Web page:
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Making the invisible visible with ‘click chemistry’

Sander van Kasteren (Professor of Molecular Immunology) makes the invisible visible. He can follow processes in our bodies with the aid of molecules that he can click together. In his inaugural lecture, he will explain more about the ‘molecules in a jar’ that he makes.

Van Kasteren and his colleagues use chemistry to make invisible processes in the cell visible. They do so with ‘click chemistry’, a technique that makes it possible to click molecules together like Lego. This allows researchers to click luminous molecules onto the body’s molecules to track processes there. The challenge is to find molecules that only react with the molecule you want to attach them to, so they don’t interfere with the body’s own reactions.

Once they have found these molecules, scientists will be able to study how our immune system responds to vaccines, for example. ‘We will be able to see how quickly a vaccine breaks down’, Van Kasteren explains. ‘And we will be able to track why one piece of vaccine activates the immune system whereas another does not.’ This will ultimately allow for the development of better vaccines for diseases such as cancer and chronic viral infections.


Van Kasteren believes that service is key to his research because he puts himself at the service of the field of immunology, the study of the immune system. He therefore hopes that his discipline of Molecular Immunology (which looks at our immune system at the molecular level) will eventually merge into that of Immunology. ‘I want to make it possible for immunologists to look differently at immune cells so they can understand them better. That’s why I like to work with others too.’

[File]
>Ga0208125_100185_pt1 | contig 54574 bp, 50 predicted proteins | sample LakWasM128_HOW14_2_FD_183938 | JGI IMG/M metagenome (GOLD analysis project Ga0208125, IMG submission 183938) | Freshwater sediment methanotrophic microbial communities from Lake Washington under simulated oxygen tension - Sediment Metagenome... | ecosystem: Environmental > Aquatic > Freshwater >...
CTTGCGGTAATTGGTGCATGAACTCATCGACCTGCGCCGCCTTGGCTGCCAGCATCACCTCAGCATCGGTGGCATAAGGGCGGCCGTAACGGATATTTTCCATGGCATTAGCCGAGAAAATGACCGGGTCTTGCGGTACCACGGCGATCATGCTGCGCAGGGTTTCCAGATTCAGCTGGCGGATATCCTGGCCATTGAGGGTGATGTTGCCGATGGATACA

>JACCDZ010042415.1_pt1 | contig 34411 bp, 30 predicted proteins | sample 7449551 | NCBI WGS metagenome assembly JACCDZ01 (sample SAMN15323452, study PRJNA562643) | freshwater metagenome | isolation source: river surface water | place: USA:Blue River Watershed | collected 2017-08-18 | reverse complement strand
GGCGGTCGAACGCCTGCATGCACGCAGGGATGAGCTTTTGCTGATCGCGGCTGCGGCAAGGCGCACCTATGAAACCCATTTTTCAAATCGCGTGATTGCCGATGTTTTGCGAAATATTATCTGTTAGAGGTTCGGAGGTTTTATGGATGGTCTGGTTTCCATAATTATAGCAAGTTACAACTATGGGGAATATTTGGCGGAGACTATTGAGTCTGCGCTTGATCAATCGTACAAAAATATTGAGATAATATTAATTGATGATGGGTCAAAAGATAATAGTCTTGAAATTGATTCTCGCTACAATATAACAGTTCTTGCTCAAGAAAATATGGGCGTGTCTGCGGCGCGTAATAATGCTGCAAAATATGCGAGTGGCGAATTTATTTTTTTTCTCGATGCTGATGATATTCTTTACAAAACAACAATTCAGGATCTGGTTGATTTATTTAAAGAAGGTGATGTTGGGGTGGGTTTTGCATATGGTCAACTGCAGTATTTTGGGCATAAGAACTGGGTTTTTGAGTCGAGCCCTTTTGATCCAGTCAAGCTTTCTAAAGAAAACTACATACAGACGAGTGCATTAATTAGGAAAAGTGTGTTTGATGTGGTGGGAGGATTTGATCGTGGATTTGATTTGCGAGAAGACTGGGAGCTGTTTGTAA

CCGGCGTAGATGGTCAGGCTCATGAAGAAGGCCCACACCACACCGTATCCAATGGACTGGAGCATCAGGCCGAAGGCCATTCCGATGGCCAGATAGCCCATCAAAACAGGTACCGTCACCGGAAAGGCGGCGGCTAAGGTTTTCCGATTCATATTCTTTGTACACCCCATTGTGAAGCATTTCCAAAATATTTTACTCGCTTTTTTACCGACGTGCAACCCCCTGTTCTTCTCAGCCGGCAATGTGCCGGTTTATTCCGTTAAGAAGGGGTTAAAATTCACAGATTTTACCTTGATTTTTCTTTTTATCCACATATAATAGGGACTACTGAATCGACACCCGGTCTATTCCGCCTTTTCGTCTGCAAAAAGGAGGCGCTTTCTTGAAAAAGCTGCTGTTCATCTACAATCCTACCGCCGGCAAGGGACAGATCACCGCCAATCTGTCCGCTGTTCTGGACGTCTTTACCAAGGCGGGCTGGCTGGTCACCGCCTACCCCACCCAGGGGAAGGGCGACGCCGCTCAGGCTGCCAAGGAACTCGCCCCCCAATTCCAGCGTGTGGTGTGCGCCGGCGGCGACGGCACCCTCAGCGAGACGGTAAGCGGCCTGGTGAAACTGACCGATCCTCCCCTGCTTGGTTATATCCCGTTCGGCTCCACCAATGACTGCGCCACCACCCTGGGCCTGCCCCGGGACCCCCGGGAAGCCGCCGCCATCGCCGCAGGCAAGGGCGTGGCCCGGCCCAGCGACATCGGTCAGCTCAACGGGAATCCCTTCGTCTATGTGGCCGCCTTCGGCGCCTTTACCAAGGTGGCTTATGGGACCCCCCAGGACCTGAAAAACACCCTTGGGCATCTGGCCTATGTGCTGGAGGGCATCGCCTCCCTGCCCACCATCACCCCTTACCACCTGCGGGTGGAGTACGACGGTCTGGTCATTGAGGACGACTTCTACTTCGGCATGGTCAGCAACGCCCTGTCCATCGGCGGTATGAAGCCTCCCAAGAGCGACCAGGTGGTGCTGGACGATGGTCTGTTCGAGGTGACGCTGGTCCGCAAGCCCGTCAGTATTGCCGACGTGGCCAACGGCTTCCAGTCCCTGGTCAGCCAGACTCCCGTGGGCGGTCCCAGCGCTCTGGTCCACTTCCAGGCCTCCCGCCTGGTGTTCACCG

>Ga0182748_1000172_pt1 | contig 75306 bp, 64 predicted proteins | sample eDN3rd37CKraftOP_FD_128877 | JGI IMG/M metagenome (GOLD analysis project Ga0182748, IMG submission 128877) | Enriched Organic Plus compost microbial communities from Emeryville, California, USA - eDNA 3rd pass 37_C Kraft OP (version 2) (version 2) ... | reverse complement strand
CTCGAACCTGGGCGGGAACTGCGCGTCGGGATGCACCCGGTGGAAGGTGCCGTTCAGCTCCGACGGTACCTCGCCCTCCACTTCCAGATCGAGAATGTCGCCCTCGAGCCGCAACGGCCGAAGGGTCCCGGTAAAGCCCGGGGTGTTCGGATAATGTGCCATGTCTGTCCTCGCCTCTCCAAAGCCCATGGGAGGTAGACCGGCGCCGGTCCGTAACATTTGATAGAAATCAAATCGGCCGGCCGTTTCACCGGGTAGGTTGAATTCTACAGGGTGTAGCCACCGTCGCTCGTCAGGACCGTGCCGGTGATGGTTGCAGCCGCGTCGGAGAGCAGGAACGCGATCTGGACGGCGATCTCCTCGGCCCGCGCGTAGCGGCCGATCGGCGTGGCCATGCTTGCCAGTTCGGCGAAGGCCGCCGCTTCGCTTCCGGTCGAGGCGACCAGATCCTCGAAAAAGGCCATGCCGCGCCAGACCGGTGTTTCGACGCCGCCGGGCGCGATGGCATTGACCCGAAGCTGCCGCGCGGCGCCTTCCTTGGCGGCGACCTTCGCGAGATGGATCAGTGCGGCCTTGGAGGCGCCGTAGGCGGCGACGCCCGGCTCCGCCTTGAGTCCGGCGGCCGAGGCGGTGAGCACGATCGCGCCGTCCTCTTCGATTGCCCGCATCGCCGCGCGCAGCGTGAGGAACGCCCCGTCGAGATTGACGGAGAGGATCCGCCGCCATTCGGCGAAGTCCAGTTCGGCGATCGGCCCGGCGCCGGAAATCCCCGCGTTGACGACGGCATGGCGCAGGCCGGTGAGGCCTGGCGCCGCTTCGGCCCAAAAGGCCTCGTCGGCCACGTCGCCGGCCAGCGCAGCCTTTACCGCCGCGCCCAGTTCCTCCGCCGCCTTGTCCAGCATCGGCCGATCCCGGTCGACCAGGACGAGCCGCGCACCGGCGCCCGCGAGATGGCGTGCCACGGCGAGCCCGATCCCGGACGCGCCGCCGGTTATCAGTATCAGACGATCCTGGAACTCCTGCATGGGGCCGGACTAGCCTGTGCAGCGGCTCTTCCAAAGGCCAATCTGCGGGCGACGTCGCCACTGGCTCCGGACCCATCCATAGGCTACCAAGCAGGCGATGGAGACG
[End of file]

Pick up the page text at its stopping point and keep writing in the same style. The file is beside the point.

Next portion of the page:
Van Kasteren often talks to researchers from other fields to see what questions and problems they face. ‘I try to solve these with a chemical approach. I want what I develop to reach the right people and to be really useful.’ To ensure that as many people as possible can use the ‘molecules in a jar’ that the professor and his colleagues create, they publish everything open access. ‘People really appreciate that.’

Abolish academic awards for individuals

The importance of collaboration is also reflected in Van Kasteren’s inaugural lecture in which he calls for the abolition of academic awards for individual researchers. ‘I do all my work together with others, as do most other researchers. So why should one individual receive an award? Only ten per cent of people manage to secure a grant, while much more than that ten per cent are good researchers. I think creating a difference between the haves and the have-nots is detrimental to scientific progress. I myself would not be working as a professor without the support of my institute, faculty and colleagues.’

Sander van Kasteren will give his inaugural lecture Chemical Adventures in Immunology on 15 December at 16.00. The lecture will be livestreamed.

Text: Dagmar Aarts

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